This guide will show you how to install and use FFmpeg in Ubuntu 20.04.
Install FFmpeg in Ubuntu
There are two official ways to install FFmpeg on Ubuntu: from the Ubuntu repo (v7.x) and from the snap (v4.x). Depending on your needs, you should choose the most suitable method for you.
It is also possible to compile and install FFmpeg from source code. However, this method is a bit complex and it is recommended that you not follow this method unless you have a specific reason to do so.
Install FFmpeg from Ubuntu Repo
This is the standard method for installing FFmpeg. All you have to do is tell APT to get the program from the standard Ubuntu software repository and install it.
Start a terminal, update the APT cache and install FFmpeg.
Let’s check if the installation was successful. First, test the FFmpeg version using the following command:
Don’t forget to check the available encoders and decoders. To do this, enter the following command:
Install FFmpeg from snap
FFmpeg is also available as a snap package. If you haven’t configured Snap, you can install it right away by running the following command:
Now your system should be ready to get Snap packages from the Snapcraft store and install them. Check out FFmpeg on Snapcraft.
Test the installation of FFmpeg by entering the following command:
$ ffmpeg -Decoder
Install FFmpeg from source
FFmpeg is an open source tool. It is therefore possible to create this program manually from the source code. This method is only recommended when you are ready to do a custom build, try the latest version, or test for a bug. Instead, for general usage, follow the other methods to install this program. Check out the FFmpeg Official Compilation Guide for Ubuntu.
Building FFmpeg from source requires several dependencies. Enter the following commands to download the dependencies:
Now prepare a special directory for storing the source code and the compiled binary files.
Now is the time to prepare some third party libraries. These are the most commonly used with FFmpeg. If you do not need one or more of these libraries, skip the relevant part and ignore the associated one ./configure Opportunity.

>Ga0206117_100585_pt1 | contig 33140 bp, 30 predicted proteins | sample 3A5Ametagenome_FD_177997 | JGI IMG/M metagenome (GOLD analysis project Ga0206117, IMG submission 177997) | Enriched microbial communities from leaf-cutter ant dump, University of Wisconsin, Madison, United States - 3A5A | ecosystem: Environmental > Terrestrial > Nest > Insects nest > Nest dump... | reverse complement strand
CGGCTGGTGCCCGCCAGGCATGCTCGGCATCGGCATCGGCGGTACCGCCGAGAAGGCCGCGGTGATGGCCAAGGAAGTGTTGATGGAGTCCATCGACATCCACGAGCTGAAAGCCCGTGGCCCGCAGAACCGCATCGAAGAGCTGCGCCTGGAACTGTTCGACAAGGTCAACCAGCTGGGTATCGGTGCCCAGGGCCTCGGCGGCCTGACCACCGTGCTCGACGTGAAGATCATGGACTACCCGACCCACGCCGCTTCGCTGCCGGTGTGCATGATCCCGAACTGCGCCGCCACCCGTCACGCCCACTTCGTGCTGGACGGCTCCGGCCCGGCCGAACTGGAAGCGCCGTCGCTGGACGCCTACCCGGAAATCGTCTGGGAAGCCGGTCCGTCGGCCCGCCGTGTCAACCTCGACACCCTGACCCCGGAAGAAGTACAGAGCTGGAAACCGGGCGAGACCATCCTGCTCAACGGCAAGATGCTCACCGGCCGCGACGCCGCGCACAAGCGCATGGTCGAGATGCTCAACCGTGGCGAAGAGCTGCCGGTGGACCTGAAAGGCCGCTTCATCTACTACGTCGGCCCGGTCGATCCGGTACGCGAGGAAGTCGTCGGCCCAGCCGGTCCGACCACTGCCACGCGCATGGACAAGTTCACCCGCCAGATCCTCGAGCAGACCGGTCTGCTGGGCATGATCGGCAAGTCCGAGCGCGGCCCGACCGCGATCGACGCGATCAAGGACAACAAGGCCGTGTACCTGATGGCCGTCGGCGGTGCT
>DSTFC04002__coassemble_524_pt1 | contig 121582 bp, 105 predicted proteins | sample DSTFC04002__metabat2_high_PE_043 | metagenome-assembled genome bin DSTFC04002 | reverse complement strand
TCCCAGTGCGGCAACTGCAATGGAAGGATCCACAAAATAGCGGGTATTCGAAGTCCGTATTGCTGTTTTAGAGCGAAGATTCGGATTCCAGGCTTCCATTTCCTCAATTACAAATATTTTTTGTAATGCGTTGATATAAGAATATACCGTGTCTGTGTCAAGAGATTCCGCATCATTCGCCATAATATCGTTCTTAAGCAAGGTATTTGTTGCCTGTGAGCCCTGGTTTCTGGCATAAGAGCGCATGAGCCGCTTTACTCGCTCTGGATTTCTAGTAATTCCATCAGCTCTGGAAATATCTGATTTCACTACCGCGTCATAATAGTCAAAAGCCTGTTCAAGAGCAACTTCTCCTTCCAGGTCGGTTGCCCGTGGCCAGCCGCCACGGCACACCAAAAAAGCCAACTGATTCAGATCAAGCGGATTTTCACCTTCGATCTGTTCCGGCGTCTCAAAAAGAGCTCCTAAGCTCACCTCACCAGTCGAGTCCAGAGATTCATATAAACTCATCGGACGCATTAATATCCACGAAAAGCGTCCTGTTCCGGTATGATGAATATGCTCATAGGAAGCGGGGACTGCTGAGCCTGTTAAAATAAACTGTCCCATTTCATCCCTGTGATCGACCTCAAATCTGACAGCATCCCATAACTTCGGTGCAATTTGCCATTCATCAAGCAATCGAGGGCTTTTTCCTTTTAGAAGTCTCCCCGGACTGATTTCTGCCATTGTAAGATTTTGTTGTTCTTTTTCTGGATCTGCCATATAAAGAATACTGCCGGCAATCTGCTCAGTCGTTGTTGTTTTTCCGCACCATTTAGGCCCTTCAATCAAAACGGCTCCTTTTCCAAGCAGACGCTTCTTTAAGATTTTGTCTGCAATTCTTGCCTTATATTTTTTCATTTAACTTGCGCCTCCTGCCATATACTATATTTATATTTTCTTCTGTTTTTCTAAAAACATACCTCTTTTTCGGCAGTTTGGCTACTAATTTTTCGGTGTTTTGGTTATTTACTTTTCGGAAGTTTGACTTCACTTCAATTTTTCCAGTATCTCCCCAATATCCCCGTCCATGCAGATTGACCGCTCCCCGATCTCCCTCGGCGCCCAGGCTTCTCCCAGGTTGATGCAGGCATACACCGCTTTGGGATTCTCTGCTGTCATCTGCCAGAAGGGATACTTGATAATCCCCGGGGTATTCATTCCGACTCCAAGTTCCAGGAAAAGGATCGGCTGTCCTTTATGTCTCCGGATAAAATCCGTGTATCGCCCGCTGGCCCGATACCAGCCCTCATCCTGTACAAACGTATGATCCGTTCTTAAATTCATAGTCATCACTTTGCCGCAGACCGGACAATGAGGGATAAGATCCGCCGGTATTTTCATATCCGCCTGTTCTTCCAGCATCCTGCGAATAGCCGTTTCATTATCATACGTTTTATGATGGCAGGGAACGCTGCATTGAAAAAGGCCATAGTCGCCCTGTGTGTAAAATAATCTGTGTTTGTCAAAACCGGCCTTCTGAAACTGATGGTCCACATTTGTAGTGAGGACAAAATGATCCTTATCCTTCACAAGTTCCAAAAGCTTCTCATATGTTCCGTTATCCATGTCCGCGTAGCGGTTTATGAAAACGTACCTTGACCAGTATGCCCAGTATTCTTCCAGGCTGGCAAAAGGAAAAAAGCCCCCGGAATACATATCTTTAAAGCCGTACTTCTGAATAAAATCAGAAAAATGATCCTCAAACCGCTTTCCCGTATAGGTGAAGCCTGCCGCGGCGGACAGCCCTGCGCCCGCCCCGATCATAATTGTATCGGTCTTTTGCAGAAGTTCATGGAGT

- NASM: An assembler that some libraries rely on.
- libx264: The H.264 video encoder.
- libx265: The H.265 video encoder (also known as HEVC).
- libvpx: The VP8 / VP9 video encoder / decoder.
- libfdk-aac: The AAC audio encoder.
- libmp3lame: The MP3 audio encoder.
- libopus: The Opus audio encoder / decoder.
- libaom: The AV1 video encoder / decoder. Note that compilation may fail if you use this. According to the official FFmpeg wiki, this package doesn’t seem to have a stable API yet. It is recommended to avoid these.
You can now start building FFmpeg from source. Get the source code by printing:
$ wget -Ö ffmpeg-snapshot.tar.bz2 https://ffmpeg.org/Publications/ffmpeg-snapshot.tar.bz2
Update the PATH environment variable and run the configuration script.
$ –Prefix=“$ HOME/ ffmpeg_build “
$ –extra-clags=“-I$ HOME/ ffmpeg_build / include “
$ –extra-ldflags=“-L$ HOME/ ffmpeg_build / lib “
$ –extra-libs=“-lpthread -lm”
$ –overlay=“$ HOME/Container”
During this process the error “gnutls not found using pkg-config” can occur. To solve this problem, a specific package must be present in the system. You can install the appropriate package and fix this error by running the following command:
Now run the configuration script again.
Run the do Command to start compiling FFmpeg. Use the -j flag to run parallel compilation to speed up the process.
You can now install the FFmpeg version you just created from the source using the following command:
Reload the bash shell to recognize the new FFmpeg binary location.
Test the FFmpeg installation using the following commands:
$ ffmpeg -Decoder
After following the steps above, you have now successfully installed FFmpeg. It’s time to learn how to use it. This section shows you some of the most common uses of this tool.
First, convert a video file from MP4 to WebM format. The nice thing about FFmpeg is that you don’t have to specify the input and output formats. FFmpeg automatically detects the source and target format and reacts accordingly. The “-hide_banner” flag is used here to deactivate the configuration information that FFmpeg reports with each run.
Now let’s take a look at converting audio files. Convert an MP3 file to OGG.
When converting files, it is also possible to specify the codec. Use the “-c” flag followed by the name of a supported encoder / decoder or a copy of a special value. For example, you can convert an MP4 file to WebM format using the video codec libvpx and the audio codec libvorbis.
It is also possible to convert the audio format with a specific codec. For example, you can convert an MP3 file to OGG by editing the libopus Codec.
FFmpeg is a powerful tool for working with media files. There are many tutorials on various features of FFmpeg and how to use it. Feel free to learn more about this amazing tool. Grab some demo media files and practice mastering FFmpeg with them. Check out this interesting tutorial on how to convert multiple images into one video file.